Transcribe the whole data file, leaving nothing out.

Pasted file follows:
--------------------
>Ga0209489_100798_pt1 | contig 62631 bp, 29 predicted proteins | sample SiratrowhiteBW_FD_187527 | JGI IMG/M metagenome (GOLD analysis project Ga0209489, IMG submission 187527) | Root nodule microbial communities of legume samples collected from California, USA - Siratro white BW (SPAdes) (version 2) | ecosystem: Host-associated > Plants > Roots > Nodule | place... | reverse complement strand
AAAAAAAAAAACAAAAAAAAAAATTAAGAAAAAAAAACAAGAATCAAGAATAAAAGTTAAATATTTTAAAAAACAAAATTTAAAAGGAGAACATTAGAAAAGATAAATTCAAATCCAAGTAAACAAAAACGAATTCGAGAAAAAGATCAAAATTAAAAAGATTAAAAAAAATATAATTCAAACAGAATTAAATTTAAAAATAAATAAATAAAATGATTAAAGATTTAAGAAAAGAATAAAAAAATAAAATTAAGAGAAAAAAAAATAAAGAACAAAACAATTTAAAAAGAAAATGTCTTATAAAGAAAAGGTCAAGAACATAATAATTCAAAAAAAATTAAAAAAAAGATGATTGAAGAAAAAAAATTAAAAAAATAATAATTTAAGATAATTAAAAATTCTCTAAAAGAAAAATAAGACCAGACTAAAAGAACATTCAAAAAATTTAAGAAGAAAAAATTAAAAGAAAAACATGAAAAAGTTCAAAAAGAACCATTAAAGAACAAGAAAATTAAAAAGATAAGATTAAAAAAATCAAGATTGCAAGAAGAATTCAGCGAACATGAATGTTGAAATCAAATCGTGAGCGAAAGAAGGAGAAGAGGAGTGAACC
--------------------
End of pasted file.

>Ga0209489_100798_pt1 | contig 62631 bp, 29 predicted proteins | sample SiratrowhiteBW_FD_187527 | JGI IMG/M metagenome (GOLD analysis project Ga0209489, IMG submission 187527) | Root nodule microbial communities of legume samples collected from California, USA - Siratro white BW (SPAdes) (version 2) | ecosystem: Host-associated > Plants > Roots > Nodule | place... | reverse complement strand
AAAAAAAAAAACAAAAAAAAAAATTAAGAAAAAAAAACAAGAATCAAGAATAAAAGTTAAATATTTTAAAAAACAAAATTTAAAAGGAGAACATTAGAAAAGATAAATTCAAATCCAAGTAAACAAAAACGAATTCGAGAAAAAGATCAAAATTAAAAAGATTAAAAAAAATATAATTCAAACAGAATTAAATTTAAAAATAAATAAATAAAATGATTAAAGATTTAAGAAAAGAATAAAAAAATAAAATTAAGAGAAAAAAAAATAAAGAACAAAACAATTTAAAAAGAAAATGTCTTATAAAGAAAAGGTCAAGAACATAATAATTCAAAAAAAATTAAAAAAAAGATGATTGAAGAAAAAAAATTAAAAAAATAATAATTTAAGATAATTAAAAATTCTCTAAAAGAAAAATAAGACCAGACTAAAAGAACATTCAAAAAATTTAAGAAGAAAAAATTAAAAGAAAAACATGAAAAAGTTCAAAAAGAACCATTAAAGAACAAGAAAATTAAAAAGATAAGATTAAAAAAATCAAGATTGCAAGAAGAATTCAGCGAACATGAATGTTGAAATCAAATCGTGAGCGAAAGAAGGAGAAGAGGAGTGAACC